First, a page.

The picture captures those stultifying moments we all experience on a hot summer afternoon. There are occasional cooling flurries of wind — the flag on the ferry hangs limply but there seems to be enough breeze to fill the sails of the larger sailing craft that populate the river, and the smoke from a nearby factory is carried away from the perpendicular. But the heat is palpable; Seurat has perfectly captured the visible by-products of the high temperature — the trees in the middle distance dance and shimmer in the sunlight; the haze unites the sky and river in a blur of light; the white clothing, either worn or discarded on the bank dazzles us with reflected light; the occasional dark shadow points up the slightly faded colour of the grass in the intense sunlight. The bathers in the water and the flaneurs on the bank are caught in a mid-summer ennui, each absorbed in their own reverie, contemplating the river but seemingly unable to break a heat-imposed trance.
Unlike most of his Impressionist contemporaries, Seurat did not achieve these effects by setting up his easel out of doors and creating the finished work en plein air. Apart from anything else the monumental size of the canvas, at over three metres wide, would preclude any such thought. Instead he worked slowly and painstakingly in the studio putting together the finished composition with the help of a considerable number of drawings and oil studies on panel, many of which were executed in situ. Seurat was therefore working more in the tradition of Poussin and, in particular that immensely influential contemporary, Pierre Puvis de Chavannes, a similarity which was noted by contemporary critics. The Bathers has that feeling of compositional rigour which you would expect from Poussin and Puvis, but although Seurat is using the same visual grammar, he departs from their Arcadian dreamscapes, transplanting the ‘lower orders’ in place of the semi-heroic beings which inhabit Puvis’s universe. In this he was at one with the Impressionists.
Seurat famously developed a working method later called pointillism (he prefered the rather clumsy label chromo-luminarism) based on his extensive researches into colour theory which led him to study optics, chemistry and other scientific disciplines. Essentially, and without going into great detail, his method involved the application of juxtaposed dabs of pure but complementary colour which when viewed from a distance fused and mixed within the spectator’s eye. Bathers at Asnières is an early piece in which full-blown pointillism is not used to any great extent. Instead, Seurat uses a number of techniques from bold brush strokes to cross-hatching (especially in depicting the grass) but the actual method matters less than the fact that in the Bathers his colour combinations conform to his theories of colour harmony. He added some pointillist detail later, especially in the orange hat worn by the boy blowing into cupped hands, where small dots of yellow, lighter orange and dark blue (reflecting the water) resonate and complement each other.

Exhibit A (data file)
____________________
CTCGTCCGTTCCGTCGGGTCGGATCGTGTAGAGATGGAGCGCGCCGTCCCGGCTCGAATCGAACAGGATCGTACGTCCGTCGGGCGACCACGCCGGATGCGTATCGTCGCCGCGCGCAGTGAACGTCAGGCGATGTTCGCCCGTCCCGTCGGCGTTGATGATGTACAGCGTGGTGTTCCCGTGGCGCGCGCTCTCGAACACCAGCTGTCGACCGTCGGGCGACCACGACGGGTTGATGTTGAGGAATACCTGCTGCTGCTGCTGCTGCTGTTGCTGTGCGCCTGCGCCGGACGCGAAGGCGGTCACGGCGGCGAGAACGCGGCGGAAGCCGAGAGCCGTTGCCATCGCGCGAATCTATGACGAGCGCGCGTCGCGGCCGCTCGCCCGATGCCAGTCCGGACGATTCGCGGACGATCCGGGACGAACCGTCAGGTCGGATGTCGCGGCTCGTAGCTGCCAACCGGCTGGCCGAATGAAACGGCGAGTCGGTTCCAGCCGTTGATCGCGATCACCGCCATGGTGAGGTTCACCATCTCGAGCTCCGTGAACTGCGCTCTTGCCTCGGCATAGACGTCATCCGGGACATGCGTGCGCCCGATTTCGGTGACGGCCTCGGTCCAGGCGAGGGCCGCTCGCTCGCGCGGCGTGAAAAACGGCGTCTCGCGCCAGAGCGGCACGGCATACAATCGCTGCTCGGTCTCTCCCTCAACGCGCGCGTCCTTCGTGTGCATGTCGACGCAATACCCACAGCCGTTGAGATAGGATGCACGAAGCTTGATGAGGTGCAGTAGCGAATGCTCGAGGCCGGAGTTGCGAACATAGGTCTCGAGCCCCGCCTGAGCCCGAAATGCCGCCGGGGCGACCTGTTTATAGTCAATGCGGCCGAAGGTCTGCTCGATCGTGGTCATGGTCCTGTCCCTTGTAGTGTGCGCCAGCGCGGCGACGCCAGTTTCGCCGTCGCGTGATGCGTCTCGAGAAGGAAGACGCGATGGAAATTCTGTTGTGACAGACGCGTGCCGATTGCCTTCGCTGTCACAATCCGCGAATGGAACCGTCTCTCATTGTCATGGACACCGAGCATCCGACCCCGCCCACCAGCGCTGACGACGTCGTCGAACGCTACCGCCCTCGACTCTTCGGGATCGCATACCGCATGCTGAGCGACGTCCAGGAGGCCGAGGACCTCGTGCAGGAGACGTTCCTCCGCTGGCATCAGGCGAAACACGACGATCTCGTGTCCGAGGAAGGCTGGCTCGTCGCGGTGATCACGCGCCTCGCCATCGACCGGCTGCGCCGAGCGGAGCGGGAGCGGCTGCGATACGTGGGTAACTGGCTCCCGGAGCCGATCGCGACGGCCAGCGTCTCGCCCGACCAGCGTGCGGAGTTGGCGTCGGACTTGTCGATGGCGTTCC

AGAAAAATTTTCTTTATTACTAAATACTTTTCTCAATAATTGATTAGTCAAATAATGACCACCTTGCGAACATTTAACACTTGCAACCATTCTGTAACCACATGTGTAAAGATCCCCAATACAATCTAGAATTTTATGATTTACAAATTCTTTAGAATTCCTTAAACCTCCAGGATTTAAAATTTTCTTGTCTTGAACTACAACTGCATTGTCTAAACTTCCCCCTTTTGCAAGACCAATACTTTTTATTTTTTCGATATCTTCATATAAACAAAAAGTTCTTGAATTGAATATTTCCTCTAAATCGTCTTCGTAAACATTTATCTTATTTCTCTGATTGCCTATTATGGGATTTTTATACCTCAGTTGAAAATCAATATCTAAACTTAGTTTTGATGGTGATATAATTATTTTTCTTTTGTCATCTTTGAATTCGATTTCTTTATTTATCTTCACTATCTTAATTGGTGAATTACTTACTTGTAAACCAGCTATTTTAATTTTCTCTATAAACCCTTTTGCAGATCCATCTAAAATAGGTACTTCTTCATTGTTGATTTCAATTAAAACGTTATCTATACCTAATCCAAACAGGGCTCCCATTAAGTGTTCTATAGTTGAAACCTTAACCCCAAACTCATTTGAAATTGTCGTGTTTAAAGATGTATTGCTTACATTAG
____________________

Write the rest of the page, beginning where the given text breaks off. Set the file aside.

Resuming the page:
The painting was predictably rejected by the conservative jury of the Salon of 1884 but in that year the Société des Artistes Indépendants was formed, organised by artists who, after years of frustration, decided to follow in the footsteps of the Impressionists and challenge the monopoly of the Salon. The Bathers was exhibited at this alternative forum in the spring of that year and although it was rather disappointingly displayed (in the bar) it was noticed by the critics and received some charitable if occasionally somewhat puzzled reviews.
More articles on Seurat paintings at Neoimpressionsm.net
1883 Arnold Böcklin: Ulysses and Calypso, Basel, Kunstmuseum
1885 Vincent van Gogh: The Potato Eaters, Amsterdam, Van Gogh Museum